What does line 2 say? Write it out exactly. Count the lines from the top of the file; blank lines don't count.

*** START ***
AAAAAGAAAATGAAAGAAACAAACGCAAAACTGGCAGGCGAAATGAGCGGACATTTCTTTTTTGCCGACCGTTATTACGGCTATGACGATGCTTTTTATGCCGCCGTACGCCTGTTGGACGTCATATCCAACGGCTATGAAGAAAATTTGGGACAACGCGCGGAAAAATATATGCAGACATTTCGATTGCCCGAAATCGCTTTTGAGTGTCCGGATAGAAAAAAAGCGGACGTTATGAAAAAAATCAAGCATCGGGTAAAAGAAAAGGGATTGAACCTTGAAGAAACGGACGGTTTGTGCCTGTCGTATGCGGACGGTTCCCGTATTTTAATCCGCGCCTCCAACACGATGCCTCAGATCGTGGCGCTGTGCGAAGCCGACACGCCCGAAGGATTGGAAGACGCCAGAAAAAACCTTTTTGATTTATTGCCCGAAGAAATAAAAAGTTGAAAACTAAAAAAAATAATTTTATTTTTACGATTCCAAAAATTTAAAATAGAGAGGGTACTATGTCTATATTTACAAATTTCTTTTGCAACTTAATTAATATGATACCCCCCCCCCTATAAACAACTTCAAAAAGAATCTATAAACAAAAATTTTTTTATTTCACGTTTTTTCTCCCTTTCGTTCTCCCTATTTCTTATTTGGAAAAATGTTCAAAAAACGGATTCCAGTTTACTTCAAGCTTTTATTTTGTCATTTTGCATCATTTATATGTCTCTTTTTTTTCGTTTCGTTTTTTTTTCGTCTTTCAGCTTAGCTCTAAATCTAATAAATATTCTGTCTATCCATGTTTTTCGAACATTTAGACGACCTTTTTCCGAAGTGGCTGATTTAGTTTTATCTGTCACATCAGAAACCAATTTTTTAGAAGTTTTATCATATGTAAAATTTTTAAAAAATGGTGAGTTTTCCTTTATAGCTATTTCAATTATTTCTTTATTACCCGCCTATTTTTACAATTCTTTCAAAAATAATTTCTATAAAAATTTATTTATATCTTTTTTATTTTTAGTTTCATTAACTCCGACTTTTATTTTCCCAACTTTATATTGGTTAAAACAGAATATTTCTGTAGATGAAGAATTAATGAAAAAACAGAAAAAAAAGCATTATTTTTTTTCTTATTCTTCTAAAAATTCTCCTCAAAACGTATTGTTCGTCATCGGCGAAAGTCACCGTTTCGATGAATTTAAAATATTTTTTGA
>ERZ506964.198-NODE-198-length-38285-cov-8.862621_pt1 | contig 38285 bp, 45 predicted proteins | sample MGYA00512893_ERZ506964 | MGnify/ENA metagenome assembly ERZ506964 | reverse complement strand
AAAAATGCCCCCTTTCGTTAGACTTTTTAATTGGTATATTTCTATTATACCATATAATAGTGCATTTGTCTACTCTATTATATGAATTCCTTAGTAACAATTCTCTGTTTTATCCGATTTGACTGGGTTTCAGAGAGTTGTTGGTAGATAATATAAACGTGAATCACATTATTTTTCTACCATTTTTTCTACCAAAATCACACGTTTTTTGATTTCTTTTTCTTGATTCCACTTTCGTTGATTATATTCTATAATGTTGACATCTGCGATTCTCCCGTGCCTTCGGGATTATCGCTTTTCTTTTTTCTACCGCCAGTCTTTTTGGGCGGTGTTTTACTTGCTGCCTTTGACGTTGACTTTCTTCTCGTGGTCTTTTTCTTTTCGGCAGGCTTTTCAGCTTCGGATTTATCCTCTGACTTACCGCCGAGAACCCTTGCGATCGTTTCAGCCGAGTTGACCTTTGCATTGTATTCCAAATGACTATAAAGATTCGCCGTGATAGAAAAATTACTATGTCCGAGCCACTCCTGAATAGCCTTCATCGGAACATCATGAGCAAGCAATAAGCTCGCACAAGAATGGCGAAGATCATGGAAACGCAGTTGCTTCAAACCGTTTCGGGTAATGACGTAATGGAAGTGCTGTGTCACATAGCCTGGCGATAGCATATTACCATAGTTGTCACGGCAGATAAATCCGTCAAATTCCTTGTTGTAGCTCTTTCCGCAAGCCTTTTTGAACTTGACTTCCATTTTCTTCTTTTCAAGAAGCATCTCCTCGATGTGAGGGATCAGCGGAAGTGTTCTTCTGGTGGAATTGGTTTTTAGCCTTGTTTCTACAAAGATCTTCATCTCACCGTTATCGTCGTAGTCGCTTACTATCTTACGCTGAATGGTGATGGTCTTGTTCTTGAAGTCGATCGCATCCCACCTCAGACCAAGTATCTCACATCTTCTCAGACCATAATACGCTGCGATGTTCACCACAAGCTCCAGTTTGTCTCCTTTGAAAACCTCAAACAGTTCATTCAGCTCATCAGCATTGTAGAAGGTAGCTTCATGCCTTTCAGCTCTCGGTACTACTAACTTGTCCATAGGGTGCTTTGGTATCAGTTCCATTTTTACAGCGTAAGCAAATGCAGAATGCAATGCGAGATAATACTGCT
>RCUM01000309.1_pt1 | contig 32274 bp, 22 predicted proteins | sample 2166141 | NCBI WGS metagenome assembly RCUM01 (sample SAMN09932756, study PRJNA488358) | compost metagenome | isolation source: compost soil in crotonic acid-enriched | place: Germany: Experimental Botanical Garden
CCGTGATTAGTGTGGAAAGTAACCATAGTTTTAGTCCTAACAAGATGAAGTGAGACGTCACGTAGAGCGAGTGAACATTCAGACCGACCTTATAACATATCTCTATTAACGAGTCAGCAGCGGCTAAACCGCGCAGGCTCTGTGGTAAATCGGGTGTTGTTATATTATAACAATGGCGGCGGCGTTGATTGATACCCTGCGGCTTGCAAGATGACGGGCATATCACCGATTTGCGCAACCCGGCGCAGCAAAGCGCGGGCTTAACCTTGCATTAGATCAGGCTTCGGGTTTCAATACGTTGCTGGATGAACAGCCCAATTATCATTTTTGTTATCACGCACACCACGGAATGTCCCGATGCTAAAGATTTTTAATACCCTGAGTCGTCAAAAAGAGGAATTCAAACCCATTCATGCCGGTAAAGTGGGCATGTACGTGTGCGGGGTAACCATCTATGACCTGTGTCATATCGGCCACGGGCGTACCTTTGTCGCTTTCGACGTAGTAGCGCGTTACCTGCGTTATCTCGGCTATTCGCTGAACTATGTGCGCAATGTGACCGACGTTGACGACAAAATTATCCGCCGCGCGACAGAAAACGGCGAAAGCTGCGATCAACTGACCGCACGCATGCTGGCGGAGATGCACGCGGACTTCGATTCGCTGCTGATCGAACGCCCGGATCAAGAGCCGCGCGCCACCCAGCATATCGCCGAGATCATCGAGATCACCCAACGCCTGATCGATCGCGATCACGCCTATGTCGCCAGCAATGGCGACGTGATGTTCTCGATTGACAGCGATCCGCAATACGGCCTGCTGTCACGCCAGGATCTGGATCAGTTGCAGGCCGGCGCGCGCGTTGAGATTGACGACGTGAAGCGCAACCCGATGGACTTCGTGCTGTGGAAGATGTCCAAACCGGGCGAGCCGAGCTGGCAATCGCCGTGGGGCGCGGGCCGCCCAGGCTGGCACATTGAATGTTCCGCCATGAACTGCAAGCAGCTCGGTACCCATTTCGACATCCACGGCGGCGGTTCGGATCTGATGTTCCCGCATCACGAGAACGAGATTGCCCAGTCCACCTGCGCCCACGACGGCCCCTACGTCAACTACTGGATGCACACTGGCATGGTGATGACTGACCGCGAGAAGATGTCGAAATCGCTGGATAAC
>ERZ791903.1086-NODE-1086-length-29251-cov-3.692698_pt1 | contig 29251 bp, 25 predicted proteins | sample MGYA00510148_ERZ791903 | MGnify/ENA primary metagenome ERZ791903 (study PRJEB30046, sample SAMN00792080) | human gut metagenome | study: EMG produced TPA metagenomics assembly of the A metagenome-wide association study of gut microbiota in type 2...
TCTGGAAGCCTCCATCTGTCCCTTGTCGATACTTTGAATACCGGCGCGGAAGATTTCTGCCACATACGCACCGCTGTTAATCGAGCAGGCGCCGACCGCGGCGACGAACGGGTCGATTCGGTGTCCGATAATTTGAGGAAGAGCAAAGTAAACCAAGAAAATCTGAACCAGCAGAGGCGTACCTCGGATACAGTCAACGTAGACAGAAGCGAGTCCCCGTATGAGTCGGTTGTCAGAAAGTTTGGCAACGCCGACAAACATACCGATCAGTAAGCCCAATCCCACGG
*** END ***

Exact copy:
>ERZ506964.198-NODE-198-length-38285-cov-8.862621_pt1 | contig 38285 bp, 45 predicted proteins | sample MGYA00512893_ERZ506964 | MGnify/ENA metagenome assembly ERZ506964 | reverse complement strand